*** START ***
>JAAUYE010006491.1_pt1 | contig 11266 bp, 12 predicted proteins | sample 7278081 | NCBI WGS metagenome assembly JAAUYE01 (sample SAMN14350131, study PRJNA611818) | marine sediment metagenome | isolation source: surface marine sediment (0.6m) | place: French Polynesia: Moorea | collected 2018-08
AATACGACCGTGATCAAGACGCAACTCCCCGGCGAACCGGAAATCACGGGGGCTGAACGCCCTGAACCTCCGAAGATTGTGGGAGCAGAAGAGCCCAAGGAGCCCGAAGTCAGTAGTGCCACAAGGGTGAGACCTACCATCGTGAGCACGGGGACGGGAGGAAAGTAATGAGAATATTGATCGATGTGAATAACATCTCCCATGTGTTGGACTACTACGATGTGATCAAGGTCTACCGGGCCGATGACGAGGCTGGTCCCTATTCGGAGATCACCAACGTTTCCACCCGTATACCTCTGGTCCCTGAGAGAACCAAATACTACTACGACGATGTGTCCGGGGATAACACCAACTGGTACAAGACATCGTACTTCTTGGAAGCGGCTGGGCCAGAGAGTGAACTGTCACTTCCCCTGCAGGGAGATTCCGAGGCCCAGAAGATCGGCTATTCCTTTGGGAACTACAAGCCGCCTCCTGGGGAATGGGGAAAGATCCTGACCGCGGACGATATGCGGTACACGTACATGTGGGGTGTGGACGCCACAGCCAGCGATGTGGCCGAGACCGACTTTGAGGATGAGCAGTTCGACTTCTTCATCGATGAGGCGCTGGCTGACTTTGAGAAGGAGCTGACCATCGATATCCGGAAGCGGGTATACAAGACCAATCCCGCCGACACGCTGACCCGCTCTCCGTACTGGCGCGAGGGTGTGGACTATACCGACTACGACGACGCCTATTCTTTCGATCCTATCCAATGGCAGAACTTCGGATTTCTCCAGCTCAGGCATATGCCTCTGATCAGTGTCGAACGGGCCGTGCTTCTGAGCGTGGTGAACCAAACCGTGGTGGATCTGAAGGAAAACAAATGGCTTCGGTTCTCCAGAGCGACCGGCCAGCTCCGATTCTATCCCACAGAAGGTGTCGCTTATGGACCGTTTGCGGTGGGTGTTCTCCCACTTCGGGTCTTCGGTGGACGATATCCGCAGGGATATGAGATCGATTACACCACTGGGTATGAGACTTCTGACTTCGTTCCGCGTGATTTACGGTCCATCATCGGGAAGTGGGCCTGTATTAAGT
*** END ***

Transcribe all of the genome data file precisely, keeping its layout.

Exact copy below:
>JAAUYE010006491.1_pt1 | contig 11266 bp, 12 predicted proteins | sample 7278081 | NCBI WGS metagenome assembly JAAUYE01 (sample SAMN14350131, study PRJNA611818) | marine sediment metagenome | isolation source: surface marine sediment (0.6m) | place: French Polynesia: Moorea | collected 2018-08
AATACGACCGTGATCAAGACGCAACTCCCCGGCGAACCGGAAATCACGGGGGCTGAACGCCCTGAACCTCCGAAGATTGTGGGAGCAGAAGAGCCCAAGGAGCCCGAAGTCAGTAGTGCCACAAGGGTGAGACCTACCATCGTGAGCACGGGGACGGGAGGAAAGTAATGAGAATATTGATCGATGTGAATAACATCTCCCATGTGTTGGACTACTACGATGTGATCAAGGTCTACCGGGCCGATGACGAGGCTGGTCCCTATTCGGAGATCACCAACGTTTCCACCCGTATACCTCTGGTCCCTGAGAGAACCAAATACTACTACGACGATGTGTCCGGGGATAACACCAACTGGTACAAGACATCGTACTTCTTGGAAGCGGCTGGGCCAGAGAGTGAACTGTCACTTCCCCTGCAGGGAGATTCCGAGGCCCAGAAGATCGGCTATTCCTTTGGGAACTACAAGCCGCCTCCTGGGGAATGGGGAAAGATCCTGACCGCGGACGATATGCGGTACACGTACATGTGGGGTGTGGACGCCACAGCCAGCGATGTGGCCGAGACCGACTTTGAGGATGAGCAGTTCGACTTCTTCATCGATGAGGCGCTGGCTGACTTTGAGAAGGAGCTGACCATCGATATCCGGAAGCGGGTATACAAGACCAATCCCGCCGACACGCTGACCCGCTCTCCGTACTGGCGCGAGGGTGTGGACTATACCGACTACGACGACGCCTATTCTTTCGATCCTATCCAATGGCAGAACTTCGGATTTCTCCAGCTCAGGCATATGCCTCTGATCAGTGTCGAACGGGCCGTGCTTCTGAGCGTGGTGAACCAAACCGTGGTGGATCTGAAGGAAAACAAATGGCTTCGGTTCTCCAGAGCGACCGGCCAGCTCCGATTCTATCCCACAGAAGGTGTCGCTTATGGACCGTTTGCGGTGGGTGTTCTCCCACTTCGGGTCTTCGGTGGACGATATCCGCAGGGATATGAGATCGATTACACCACTGGGTATGAGACTTCTGACTTCGTTCCGCGTGATTTACGGTCCATCATCGGGAAGTGGGCCTGTATTAAGT